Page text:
Back at the start of the year, a bizarre short squeeze took place with the stock of GameStop and AMC movie theaters. Short sellers aggressively shorted several brick-and-mortar retail locations, betting that global conditions would push those retailers out of business. Online investing communities like WallStreetBets took the aggressive short stances as a direct challenge and turned the situation into a battle of David versus Goliath.
The group, backed by thousands of amateur investors, decided to take a bite out of the hedge funds that were arranged against GameStop and similar retailers. The resulting short squeeze made GameStop’s stock jump extremely high, costing many funds millions of dollars and making a some of the amateur investors a lot of money. And, now, it’s happening again. Sort of.
Meme Stocks Rally Again
Recent movement in the stock market shows GameStop moving again, along with a handful of other “meme stocks,” as they’re affectionately known by WallStreetBets. The popular subreddit serves as a hub for amateur investors, many of whom invest in retail stocks. Posts on the subreddit that gain considerable traction with users can cause stocks to jump unexpectedly, making the subreddit’s posts a topic of interest even for professional traders.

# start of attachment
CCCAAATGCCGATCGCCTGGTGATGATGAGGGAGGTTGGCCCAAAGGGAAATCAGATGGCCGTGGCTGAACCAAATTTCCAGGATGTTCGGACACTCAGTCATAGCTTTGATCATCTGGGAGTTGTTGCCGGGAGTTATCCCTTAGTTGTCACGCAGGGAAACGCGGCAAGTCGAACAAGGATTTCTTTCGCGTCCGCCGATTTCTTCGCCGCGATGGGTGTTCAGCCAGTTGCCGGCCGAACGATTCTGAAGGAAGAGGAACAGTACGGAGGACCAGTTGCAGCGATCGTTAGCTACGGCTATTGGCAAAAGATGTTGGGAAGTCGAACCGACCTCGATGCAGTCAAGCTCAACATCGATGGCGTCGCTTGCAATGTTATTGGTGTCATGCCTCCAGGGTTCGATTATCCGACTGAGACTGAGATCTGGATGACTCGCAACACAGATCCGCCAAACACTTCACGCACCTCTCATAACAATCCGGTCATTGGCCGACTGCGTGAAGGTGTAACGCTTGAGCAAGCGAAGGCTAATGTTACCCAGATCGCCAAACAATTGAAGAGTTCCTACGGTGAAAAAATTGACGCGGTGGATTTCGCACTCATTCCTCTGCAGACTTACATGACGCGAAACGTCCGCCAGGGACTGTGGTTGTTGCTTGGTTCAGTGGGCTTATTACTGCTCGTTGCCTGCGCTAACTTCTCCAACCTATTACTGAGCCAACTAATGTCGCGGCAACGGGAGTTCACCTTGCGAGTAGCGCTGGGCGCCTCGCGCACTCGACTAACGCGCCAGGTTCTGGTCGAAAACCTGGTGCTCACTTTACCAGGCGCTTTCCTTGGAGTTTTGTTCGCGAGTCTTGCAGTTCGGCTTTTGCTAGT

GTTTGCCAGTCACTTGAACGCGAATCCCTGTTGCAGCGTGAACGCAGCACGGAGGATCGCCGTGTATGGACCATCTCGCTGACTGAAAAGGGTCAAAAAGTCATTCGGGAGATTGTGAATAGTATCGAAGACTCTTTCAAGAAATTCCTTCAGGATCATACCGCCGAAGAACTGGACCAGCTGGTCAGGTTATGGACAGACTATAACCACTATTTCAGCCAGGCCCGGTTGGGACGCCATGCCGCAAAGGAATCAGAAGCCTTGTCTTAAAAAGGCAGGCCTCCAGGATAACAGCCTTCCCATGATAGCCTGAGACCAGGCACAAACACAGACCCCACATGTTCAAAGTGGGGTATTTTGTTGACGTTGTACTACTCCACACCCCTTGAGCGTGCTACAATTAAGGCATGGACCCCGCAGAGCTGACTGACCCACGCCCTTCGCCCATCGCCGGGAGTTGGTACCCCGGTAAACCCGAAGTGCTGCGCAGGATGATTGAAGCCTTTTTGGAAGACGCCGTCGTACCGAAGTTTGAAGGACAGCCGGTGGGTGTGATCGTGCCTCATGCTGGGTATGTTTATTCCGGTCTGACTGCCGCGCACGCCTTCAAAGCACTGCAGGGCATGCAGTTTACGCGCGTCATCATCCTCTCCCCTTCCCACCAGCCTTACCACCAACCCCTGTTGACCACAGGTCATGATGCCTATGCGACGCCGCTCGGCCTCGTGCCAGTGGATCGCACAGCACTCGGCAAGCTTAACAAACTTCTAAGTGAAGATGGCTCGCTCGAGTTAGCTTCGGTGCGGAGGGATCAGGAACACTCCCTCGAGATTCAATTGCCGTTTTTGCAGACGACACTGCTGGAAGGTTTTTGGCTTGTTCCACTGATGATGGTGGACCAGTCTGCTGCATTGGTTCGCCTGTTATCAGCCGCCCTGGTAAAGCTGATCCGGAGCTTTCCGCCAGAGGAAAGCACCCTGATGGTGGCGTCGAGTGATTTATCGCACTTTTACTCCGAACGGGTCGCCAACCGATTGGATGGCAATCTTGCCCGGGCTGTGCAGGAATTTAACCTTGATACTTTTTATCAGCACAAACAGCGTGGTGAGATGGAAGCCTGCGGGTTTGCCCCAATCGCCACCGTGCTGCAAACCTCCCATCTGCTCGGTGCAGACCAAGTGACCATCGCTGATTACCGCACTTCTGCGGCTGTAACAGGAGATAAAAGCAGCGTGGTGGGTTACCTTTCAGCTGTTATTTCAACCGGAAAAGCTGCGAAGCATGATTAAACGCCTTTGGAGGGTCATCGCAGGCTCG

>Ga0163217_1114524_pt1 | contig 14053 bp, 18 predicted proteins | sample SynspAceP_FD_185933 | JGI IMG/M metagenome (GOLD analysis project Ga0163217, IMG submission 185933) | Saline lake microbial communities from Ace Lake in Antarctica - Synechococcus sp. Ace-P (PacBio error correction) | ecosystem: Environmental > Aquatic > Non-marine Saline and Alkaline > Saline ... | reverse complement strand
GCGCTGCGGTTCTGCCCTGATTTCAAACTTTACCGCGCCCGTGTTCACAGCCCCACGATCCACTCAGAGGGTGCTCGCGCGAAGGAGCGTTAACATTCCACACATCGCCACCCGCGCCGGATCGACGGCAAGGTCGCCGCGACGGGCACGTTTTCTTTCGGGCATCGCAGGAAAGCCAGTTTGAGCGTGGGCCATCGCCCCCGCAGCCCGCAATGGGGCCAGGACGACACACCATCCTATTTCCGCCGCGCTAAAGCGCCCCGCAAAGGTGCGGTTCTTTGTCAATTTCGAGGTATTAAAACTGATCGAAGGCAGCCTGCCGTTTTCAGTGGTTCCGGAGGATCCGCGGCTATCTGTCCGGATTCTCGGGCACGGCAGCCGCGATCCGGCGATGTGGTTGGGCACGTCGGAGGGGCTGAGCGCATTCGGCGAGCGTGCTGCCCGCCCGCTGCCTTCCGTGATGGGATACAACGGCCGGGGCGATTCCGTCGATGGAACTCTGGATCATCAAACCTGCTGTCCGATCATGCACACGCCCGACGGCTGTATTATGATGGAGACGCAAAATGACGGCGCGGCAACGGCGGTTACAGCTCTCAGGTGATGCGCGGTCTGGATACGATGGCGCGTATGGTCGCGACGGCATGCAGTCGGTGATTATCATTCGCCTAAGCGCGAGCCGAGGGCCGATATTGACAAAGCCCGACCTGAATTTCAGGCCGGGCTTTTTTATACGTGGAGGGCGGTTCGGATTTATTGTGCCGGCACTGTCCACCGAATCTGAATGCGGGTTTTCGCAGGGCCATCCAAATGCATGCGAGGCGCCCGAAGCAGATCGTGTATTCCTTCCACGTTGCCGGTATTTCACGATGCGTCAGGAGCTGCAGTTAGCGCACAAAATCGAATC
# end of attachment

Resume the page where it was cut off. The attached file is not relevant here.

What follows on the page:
The “meme stocks” that have been seeing the most movement include AMC Theaters, Koss, and Naked Brand. Over 30 such “meme stocks” have been on the move, according to reporting by Yahoo Finance, making this week one of the most volatile since March of 2021 for the subreddit.
Democratization of the Market?
The online communities driving these unusual movements in the market have framed their actions as a natural evolution of the way trading will take place in the internet age. Some establishment firms have taken issue with the way these communities cause disruptions with existing stocks, claiming that the groups can essentially manipulate stock values as a bloc and can make short selling a risky proposition for established investors.
The groups themselves argue that there’s nothing illegal about discussing stock performance online. Indeed, offering suggestions about which stocks to invest in and how to beat the odds on the market is perfectly legal. However, online communities like WSB and Twitter offer a unique platform for communities to make these shifts come about in a way that feels much more populist than previous generations of trading advice.
And, if the last week’s rally of meme stocks is anything to go by, this brand of investing is here to stay.